GenNext’s latest educational webinar today, “How to Kill a Turbo,” explained why turbochargers fail as well as how to ensure they have a long life. Ty Hagy and John Ferry of Turbo Solutions explained the causes of and how to prevent turbo failure.
Turbocharger failure can cause loss of power, increased noise, wheel rub on housings, damaged turbine or compressor blades, oil leaks and engine damage.
The webinar outlined several possible reasons for turbocharger failure, among them are poor quality oil or oil contamination, dirt or foreign object damage and improperly maintained aftertreatment systems.
“You have to have a good running engine for a turbocharger to survive. Improper or infrequent service, meaning oil changes, air filter changes and the general service of the engine can damage turbos pretty quickly,” Hagy says. Oil is the main culprit behind turbocharger failure, he adds.
“We like to say the metal doesn’t lie. When we take a turbocharger apart, the parts inside tell the tale. We’re going to see evidence that will tell us how that turbo failed,” Hagy says.
For example, scratched up bearings indicate dirty oil; bearings that appear whitish green indicate the oil has been contaminated by coolant, and oil contaminated by diesel fuel will result in a distinct odor and bearing wear.
Oil leaks are a common problem among modern turbochargers that run at really high pressure differentials, which can be caused by a dirty air filter, a clogged diesel particulate filter (DPF) or malfunctioning exhaust gas recirculation (EGR) system, to name a few.
Pieces of carbon in EGR valves, for example, can break away and cause damage to the turbine side of the turbocharger, Ferry says. “And a clogged EGR will cause a turbocharger to work overtime and prematurely wear out. A blocked DPF prevents exhaust gas from passing through the exhaust system at the required rate and … will create back pressure,” he says.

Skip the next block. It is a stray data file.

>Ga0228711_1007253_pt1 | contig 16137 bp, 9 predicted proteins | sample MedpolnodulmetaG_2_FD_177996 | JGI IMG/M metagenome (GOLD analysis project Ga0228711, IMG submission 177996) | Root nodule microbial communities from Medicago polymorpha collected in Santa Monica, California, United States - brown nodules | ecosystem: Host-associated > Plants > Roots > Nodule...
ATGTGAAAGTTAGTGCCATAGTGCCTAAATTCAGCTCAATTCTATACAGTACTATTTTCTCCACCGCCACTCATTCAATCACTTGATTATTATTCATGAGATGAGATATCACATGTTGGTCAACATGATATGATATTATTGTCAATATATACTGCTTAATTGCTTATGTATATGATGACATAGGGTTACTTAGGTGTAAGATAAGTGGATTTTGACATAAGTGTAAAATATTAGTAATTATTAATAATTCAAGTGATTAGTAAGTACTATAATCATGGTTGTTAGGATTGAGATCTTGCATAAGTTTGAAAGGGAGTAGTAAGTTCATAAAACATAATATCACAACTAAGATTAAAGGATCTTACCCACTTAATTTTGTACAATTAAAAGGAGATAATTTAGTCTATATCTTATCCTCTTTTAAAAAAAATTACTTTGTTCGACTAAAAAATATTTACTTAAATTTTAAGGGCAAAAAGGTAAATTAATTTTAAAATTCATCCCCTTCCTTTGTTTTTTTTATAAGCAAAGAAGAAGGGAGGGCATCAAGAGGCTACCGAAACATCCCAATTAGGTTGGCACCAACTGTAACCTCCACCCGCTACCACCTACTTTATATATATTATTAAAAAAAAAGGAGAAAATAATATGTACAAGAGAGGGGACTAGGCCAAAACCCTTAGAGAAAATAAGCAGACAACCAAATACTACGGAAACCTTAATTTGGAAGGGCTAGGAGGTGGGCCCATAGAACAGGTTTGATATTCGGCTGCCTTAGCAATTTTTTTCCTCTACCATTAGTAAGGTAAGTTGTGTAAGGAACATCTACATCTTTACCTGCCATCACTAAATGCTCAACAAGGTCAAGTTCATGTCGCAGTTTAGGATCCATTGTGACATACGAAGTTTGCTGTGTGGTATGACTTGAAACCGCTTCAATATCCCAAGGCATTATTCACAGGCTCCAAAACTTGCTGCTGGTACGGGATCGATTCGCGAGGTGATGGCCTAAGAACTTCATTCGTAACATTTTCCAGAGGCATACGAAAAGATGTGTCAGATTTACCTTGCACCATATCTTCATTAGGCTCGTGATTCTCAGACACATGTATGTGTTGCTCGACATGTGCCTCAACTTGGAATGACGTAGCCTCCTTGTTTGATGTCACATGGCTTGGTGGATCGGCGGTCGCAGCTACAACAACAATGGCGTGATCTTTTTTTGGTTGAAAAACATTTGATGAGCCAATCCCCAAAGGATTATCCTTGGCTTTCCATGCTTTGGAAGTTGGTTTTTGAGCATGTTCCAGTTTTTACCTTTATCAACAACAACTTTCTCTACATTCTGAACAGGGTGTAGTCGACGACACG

Turbo Solutions also outlined recommended installation practices, which includes understanding why the turbocharger failed, such as contaminated oil, foreign objects or overheating; preparation, which includes replacing oil, filters and cracked or chafed lines and hoses; and then installation, which involves ensuring no dirt enters the oil or air paths of the turbocharger, correctly positioning O-rings and gaskets and verifying engine oil is at proper level, among other steps.
“The real highlight here is we want the technician to disconnect their injection system and with the turbocharger installed but the oil line not connected to the turbo, crank the engine over to get all the new oil pumped up through the line and flush out all the old oil … then connect your oil line, then connect the injection system and fire it up,” Hagy says. “At that point your turbocharger is primed with brand new oil and all those parts inside are ready to go and live a long life.”